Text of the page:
Digital Thought Leaders Rediscover Handwritten Notes To Drive Results

Digital Thought Leaders Rediscover Handwritten Notes To Drive Results

Only few areas have experienced changes induced by digitalization similar to those in communication and marketing. Emails, social media and messaging apps such as WhatsApp and Snapchat directly influence customer relations: a recent study by Adobe stated that

“Marketing has changed more in the past two years than in the past 50” Source: Adobe

Especially challenging is the need for personalization. This is where Pensaki (Japanese for fountain pen) enters the playing field. Since 2014, Pensaki provides a way to write and send personalized, handwritten notes directly online – also at scale. Sending e.g. 50.000 authentic handwritten postcards has never been easier.

The goal: to surprise and delight the recipients. Antonio Brissa, founder and CEO of Pensaki, tells us how digital pioneers can successfully implement direct marketing campaigns, and why offline communication will remain influential despite the online hype.

The interview was originally published as Digitale Vordenker setzen auf Handschrift 2.0 in the context of the C-Suite 2017 conference in Berlin.


Q1: How does one arrive at the idea to revive handwriting?

By sitting one day at your desk, noticing a handwritten postcard which has been lying there for months already and realising that every time you look at it, the thought of the effort that went into writing this card just makes you happy all over again. Even in the digital age, handwriting conveys esteem and courtesy. Apps come and go; work-related emails have become a nuisance without any emotional depth. However, a sentence written with a fountain pen on paper stays. Psychological studies have impressively shown the effectiveness of such documents. In the end, it is all about the results. That is why we tried to combine both worlds of online and offline to write premium, and most of all authentic, documents in a scalable way including an API interface to immediately connect to CRMs or helpdesks. This idea ultimately led to the incorporation of Pensaki in 2014.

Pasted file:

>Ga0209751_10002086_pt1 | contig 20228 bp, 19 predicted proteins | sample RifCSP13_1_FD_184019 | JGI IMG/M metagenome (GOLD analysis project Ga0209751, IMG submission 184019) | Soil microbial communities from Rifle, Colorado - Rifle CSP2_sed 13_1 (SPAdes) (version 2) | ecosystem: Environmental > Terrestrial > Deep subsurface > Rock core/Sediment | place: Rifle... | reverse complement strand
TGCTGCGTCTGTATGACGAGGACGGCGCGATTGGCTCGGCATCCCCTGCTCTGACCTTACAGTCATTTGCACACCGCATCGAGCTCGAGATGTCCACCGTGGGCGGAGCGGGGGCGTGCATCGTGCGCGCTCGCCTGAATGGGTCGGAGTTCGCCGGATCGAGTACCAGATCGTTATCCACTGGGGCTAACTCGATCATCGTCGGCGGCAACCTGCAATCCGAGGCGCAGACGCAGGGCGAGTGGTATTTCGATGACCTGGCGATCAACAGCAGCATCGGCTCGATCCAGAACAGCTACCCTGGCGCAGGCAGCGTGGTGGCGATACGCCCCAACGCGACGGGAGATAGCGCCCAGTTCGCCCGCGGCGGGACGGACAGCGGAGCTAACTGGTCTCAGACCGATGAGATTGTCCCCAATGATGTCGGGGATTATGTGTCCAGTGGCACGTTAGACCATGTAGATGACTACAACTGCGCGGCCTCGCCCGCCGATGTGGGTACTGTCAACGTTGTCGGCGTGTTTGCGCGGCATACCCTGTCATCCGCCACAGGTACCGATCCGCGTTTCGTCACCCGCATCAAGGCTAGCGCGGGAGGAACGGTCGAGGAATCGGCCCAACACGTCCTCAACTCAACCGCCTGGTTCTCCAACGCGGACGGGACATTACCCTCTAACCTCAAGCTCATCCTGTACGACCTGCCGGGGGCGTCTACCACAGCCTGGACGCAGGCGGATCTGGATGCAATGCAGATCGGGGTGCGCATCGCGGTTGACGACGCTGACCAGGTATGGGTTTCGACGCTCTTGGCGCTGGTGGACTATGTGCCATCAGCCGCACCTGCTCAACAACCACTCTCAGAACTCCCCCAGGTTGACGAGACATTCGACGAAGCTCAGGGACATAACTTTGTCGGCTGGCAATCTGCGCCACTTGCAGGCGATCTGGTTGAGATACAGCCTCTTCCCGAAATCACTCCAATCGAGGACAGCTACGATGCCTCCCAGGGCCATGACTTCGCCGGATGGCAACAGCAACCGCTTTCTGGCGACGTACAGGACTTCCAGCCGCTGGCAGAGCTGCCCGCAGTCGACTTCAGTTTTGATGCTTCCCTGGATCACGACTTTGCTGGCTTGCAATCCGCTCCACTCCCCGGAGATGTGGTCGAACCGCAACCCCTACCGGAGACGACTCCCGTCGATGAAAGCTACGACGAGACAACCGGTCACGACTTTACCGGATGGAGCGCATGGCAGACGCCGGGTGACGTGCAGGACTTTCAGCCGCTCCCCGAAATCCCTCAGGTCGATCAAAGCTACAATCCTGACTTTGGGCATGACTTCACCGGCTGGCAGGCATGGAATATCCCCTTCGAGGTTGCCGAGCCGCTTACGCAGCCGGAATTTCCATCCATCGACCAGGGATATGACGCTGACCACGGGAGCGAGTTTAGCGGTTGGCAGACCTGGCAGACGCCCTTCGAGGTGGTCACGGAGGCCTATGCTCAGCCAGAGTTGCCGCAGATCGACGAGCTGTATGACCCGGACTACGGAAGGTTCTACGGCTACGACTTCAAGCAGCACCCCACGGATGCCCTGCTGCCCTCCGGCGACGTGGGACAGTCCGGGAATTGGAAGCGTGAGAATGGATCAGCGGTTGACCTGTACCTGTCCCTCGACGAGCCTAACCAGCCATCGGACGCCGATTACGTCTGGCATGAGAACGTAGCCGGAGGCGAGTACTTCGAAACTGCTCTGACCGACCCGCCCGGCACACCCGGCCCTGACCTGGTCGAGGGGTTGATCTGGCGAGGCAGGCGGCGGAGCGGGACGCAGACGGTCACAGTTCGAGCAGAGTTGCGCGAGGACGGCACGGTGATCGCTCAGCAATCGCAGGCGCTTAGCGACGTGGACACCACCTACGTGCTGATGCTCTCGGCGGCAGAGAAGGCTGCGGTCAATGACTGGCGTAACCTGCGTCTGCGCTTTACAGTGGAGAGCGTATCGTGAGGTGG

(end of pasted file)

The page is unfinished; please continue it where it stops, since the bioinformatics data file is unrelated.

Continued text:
Q2: So, Pensaki replaces humans with machines so that humans can communicate in a better way with other humans? Isn’t that a bit of a paradox?

Well, not really. At Pensaki machines do not replace humans. They allow humans to do something which they just would not be able to do without machines. This can be either because they do not have a “beautiful” handwriting which they can show off, because handwritten communication to a large audience is simply not feasible, or both. An alternative would be to send an email or a printed document. But that would defeat the purpose of our customers. It is no secret that those who want extraordinary results, must go the extra mile. Practically then, Pensaki resembles a personal secretary for everyone. In fact, for some customers we even write love letters! However, to ensure that these premium documents astonish and delight, we need people in the production process.

“At Pensaki humans and machines work together to ensure that our customers are successful. For the user, of course, everything remains digital, and for the recipients it’s an outstanding offline experience.”

Q3: Wouldn’t it be easier and faster to just grab a fountain pen and write the texts yourself?